Rental Property Insurance vs. Renter's Insurance
Your landlord has rental property insurance, but it likely does not cover replacement of your belongings if stolen or damaged. It also likely does not cover an accident that happens inside your home, unless you reported the circumstances that caused the accident - such as a broken step or ripped rug - to your landlord and they were not addressed.
Your landlord's rental property insurance policy covers accidents that happen in common areas though, unless you accepted responsibility for their maintenance - such as de-icing front steps - in the lease agreement. In such a situation, having renter's insurance may keep you from financial hardship due to a slip and fall at your front door.
What Renter's Insurance Does Cover
What a specific policy covers varies by policy, but renter's insurance generally includes coverage of:
- Personal items in your home that are lost or damaged due to theft, vandalism, fire/smoke or natural disaster
- Personal items in your vehicle that are lost or damaged due to theft, vandalism, fire/smoke or natural disaster
- Temporary housing needed because of damage to the rental property
- Accidents in your home for which you are responsible
- Damage to the rental property caused by your pet or liability if your pet bites someone on the premises
How the policy pays out also varies, with cash value and replacement cost being the two most common options. Cash value takes depreciation into account, while replacement cost provides you with the full amount you paid for the item. Expect to pay higher premiums if you choose renter's insurance that pays replacement value.
Why Your Landlord May Require Renter's Insurance
Not only can your landlord legally require you to have renter's insurance as part of the lease agreement, but your landlord may require you to include him or her in the policy as an 'additional insured' or a 'secondary insured.' Such a provision extends your renter's insurance to your landlord, which may keep a lawsuit from requiring the use of rental property insurance. Your landlord's inclusion on the policy also means he or she can request notice of changes to the policy, including cancelation, which would make you in violation of the rental lease agreement.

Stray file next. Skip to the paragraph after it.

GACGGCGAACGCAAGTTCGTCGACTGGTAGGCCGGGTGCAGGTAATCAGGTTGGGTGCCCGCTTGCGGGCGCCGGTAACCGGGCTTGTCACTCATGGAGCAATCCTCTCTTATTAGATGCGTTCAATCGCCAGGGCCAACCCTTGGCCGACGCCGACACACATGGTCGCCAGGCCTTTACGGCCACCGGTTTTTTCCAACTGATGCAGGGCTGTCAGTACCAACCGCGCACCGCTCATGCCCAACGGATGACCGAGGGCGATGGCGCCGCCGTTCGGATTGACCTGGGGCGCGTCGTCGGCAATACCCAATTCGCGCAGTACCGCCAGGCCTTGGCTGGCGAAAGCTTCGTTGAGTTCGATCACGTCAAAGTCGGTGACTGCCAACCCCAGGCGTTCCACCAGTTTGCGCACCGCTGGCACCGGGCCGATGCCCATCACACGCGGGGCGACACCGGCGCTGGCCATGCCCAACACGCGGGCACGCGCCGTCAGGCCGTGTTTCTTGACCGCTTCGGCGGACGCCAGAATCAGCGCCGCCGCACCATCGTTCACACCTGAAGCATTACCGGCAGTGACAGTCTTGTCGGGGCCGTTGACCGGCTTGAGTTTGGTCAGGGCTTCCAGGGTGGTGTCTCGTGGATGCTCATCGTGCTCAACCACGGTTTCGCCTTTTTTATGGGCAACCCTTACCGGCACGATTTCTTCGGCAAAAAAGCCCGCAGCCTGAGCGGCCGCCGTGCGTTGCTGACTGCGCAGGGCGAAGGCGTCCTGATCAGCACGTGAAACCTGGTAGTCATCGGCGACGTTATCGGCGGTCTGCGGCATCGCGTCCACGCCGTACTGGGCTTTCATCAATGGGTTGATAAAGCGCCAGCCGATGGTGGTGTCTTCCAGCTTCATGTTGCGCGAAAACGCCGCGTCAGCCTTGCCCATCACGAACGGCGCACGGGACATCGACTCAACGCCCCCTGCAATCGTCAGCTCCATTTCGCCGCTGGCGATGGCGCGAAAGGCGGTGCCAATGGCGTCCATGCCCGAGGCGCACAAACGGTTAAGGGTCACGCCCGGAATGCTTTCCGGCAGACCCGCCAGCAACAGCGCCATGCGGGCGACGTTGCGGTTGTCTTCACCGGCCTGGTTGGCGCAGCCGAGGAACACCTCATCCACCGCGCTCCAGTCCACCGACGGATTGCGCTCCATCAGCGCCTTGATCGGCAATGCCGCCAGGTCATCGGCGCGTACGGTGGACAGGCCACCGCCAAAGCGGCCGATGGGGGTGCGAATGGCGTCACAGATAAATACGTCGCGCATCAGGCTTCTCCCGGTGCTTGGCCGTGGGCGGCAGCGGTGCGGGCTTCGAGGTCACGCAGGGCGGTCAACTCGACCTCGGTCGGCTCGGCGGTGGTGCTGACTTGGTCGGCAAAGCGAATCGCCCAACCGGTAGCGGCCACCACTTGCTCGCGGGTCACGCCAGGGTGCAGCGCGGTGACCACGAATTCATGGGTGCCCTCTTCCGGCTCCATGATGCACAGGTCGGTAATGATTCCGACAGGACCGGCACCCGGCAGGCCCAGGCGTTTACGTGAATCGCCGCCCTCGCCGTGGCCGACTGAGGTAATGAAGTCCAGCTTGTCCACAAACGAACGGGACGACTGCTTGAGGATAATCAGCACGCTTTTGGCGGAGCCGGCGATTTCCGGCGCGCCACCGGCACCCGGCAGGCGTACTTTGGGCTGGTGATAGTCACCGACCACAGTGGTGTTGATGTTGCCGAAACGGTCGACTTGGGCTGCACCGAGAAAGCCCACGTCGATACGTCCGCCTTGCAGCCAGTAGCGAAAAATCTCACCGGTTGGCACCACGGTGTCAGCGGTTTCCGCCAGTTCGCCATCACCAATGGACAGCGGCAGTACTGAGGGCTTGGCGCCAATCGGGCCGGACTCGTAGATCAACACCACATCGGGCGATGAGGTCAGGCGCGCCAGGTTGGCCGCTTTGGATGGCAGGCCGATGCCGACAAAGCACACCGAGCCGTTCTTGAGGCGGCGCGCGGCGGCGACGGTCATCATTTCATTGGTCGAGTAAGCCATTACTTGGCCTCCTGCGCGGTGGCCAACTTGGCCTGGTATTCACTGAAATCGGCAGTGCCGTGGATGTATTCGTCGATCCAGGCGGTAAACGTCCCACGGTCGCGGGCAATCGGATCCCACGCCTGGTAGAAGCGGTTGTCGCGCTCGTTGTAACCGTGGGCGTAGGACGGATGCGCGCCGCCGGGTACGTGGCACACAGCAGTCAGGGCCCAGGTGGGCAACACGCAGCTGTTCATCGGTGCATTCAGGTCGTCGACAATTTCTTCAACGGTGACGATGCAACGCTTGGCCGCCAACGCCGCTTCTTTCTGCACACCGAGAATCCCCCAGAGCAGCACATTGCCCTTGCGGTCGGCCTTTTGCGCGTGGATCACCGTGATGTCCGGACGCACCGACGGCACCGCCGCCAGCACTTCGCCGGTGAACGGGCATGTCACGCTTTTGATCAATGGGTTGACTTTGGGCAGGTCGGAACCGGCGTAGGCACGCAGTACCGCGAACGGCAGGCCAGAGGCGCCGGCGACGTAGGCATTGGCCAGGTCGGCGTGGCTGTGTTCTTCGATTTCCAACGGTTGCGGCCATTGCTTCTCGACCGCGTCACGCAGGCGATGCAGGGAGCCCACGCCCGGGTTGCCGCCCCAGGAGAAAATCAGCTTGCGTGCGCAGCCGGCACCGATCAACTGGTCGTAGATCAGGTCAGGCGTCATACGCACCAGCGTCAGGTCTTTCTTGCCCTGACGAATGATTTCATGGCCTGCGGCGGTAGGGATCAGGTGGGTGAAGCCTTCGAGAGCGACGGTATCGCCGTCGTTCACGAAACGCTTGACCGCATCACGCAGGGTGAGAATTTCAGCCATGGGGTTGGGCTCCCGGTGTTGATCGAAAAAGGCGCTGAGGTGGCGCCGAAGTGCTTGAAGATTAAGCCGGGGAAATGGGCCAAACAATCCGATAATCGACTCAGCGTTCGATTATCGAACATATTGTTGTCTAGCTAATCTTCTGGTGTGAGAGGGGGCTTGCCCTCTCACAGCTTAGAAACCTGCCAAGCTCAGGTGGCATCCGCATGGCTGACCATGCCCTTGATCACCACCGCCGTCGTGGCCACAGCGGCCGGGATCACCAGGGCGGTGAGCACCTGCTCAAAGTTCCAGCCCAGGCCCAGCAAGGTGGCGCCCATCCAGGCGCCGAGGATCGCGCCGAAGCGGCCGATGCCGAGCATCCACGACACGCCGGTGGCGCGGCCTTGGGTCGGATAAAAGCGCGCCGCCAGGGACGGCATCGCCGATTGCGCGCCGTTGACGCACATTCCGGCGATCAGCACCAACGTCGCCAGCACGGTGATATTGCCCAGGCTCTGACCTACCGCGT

Knowing you have renter's insurance also gives your landlord peace of mind in relation to rent payments. For example, say you come home to find a busted lock and your laptop gone. If you earn a living with that laptop, you might find it difficult to make next month's rent if you don't have renter's insurance to help you pay for a replacement.
Figuring Out How Much Renter's Insurance You Need
You may not think you need renter's insurance, but adding up the cost of every item in your home may make you feel differently. Think about how much it would cost to replace all of your furniture, electronics, clothes and kitchen items if the rental property you live in were to burn down or flood.
Also think about your assets in relation to whether or not you need the personal liability coverage that may come with a renter's insurance policy. If held responsible for an accident in your home, do you have something of value - such as an expensive car paid off or a hefty savings account - that could be used to pay for someone's medical bills? If so, you might want to have renter's insurance to protect it.
In general, the cost of a renter's insurance policy proves well worth it if ever needed. An insurance agent can help you choose a policy and a deductible that meet your needs and budget, and if you bundle it with your car insurance, you may receive additional savings.
Renter's insurance requirements on residential lease agreements continue to grow in popularity. If you haven't seen one yet, you just may on the next lease a landlord asks you to sign.
This article contains general legal information and does not contain legal advice. Rocket Lawyer is not a law firm or a substitute for an attorney or law firm. The law is complex and changes often. For legal advice, please ask a lawyer.